• Reduce outlandish RNG cards – A lot of random things have gone on in this game, but some Arena games have things going too far. A lot of this has to do with the Mage random Discovers, but things are getting out of control in this department.

That’s really all I have to say for now. I just know that I got a 11-2 run on May 10th, and proceeded to not play an arena on May 11th. I played a 4-1 Warlock yesterday and didn’t finish the run in that sitting. My waning interest in the Arena isn’t because I’m losing at historical levels. It just feels wrong and different, and something that I am sadly struggling to have fun with. I hope other original Arena hardcores feel the same.

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RNG Series: Un’Goro Edition

EDIT: Thanks to @Old_GuardianHS for reminding me adapt is 3/10 not 3/9. Post fixed.

When I first started this blog in the last quarter of 2015, I wrote a bunch of posts where I tried to quantify RNG in the game, the RNG Series. I guess doing the math became too much work for me, as it appears I have not written one of these in 2016 or 2017. Upon the release of all the Journey to Un’Goro cards yesterday, I felt that this expansion had quite a bit of reduction in randomness. Let’s go in and see look at all the random effect cards, and try to quantify some probabilities.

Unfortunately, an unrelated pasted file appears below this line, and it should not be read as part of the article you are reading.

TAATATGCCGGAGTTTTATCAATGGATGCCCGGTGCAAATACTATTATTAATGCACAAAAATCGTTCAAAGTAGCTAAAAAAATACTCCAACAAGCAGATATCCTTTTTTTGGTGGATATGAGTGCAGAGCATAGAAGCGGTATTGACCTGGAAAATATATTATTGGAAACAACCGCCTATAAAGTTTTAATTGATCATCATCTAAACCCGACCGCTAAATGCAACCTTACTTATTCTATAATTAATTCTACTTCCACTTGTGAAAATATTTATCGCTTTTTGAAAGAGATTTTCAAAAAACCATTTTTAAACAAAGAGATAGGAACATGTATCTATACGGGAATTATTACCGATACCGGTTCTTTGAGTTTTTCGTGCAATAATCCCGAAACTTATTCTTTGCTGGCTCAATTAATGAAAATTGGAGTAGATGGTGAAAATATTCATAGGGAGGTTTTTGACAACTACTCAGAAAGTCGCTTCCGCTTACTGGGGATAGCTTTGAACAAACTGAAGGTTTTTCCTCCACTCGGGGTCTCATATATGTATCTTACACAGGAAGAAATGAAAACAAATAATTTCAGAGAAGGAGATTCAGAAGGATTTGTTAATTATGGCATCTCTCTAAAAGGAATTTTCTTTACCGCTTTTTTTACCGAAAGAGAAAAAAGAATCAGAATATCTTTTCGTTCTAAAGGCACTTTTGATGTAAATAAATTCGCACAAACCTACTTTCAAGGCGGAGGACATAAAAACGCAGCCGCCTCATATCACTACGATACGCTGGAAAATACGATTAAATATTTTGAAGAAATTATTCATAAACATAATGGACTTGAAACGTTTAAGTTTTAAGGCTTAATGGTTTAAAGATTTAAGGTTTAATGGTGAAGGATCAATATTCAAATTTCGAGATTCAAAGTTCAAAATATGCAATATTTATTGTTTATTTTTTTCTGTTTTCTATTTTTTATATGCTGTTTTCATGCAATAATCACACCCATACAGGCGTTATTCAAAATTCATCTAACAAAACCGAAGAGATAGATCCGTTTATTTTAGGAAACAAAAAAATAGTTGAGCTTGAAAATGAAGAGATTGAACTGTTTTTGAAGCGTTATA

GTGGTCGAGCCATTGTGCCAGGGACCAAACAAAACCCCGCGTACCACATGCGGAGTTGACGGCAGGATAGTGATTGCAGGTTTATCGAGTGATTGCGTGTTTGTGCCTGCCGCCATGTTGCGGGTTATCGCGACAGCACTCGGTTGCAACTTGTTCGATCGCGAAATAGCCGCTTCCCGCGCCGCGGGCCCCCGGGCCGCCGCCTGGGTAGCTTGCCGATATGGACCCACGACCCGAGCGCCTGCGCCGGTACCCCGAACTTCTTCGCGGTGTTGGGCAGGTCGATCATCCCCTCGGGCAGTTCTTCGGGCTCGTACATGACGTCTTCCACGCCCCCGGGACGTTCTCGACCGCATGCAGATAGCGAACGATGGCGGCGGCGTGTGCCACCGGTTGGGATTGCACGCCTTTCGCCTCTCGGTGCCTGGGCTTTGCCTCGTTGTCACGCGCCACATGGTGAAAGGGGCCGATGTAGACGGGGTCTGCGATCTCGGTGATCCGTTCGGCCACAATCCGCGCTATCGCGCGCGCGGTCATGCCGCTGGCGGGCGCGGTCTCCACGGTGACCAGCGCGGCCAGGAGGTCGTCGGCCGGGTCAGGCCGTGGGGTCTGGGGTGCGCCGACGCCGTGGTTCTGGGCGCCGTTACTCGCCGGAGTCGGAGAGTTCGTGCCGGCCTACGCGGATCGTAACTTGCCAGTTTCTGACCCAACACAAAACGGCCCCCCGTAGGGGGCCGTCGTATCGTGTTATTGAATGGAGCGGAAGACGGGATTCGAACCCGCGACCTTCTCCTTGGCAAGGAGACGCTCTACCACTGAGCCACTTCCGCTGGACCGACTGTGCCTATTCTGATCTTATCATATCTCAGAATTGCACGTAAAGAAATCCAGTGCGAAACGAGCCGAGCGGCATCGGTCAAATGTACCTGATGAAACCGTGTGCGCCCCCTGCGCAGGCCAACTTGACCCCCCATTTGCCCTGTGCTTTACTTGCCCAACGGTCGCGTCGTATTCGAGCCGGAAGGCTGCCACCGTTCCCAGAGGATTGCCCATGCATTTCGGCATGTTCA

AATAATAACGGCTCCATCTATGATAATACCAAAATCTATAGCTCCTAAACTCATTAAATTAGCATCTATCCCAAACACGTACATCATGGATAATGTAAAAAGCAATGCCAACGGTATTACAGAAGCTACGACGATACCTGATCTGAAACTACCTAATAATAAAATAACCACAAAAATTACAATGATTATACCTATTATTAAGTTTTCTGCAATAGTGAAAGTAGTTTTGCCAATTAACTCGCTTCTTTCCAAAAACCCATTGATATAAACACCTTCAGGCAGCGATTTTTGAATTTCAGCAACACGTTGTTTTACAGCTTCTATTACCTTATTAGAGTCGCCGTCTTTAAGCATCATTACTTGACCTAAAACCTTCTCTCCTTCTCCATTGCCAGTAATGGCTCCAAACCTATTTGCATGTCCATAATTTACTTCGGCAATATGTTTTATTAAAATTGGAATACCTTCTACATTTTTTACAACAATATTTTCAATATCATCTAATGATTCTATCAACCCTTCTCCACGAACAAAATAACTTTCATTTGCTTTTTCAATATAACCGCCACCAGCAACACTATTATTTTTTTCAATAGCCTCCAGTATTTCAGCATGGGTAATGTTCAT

Hearthstone Screenshot 04-26-16 20.02.29.png
Un’Goro RNG ain’t your Old Gods’ RNG

Adapt

  • Single Adapt (12 cards) = 3/10 = 30%
  • Double Adapt (2 cards) = 1 – (7/10)^2 = 51%
  • Galvadon = 1 – (7/10)^5 = 83%

Single Adapts are easy to calculate, just 3 out of 10 outcomes. For multiple Adapts, the events are independent, meaning each roll will be 3/10. So when Galvadon screws you over by not getting Stealth, that was a 17% chance. It will happen.

Discover

  • Hydrologist = 3/5 = 60%
  • Primalfin Lookout = [3/18, 3/14] = [16.7%, 21.4%]
  • Chittering Tunneler = 3/25 = 12%
  • Tortollan Primalist = [3/32, 3/25] = [9.4%, 12%]
  • Free from Amber = 3/30 = 10%
  • Primordial Glyph = 3/32 = 9.4%
  • Servant of Kalimos = 3/36 = 8.3%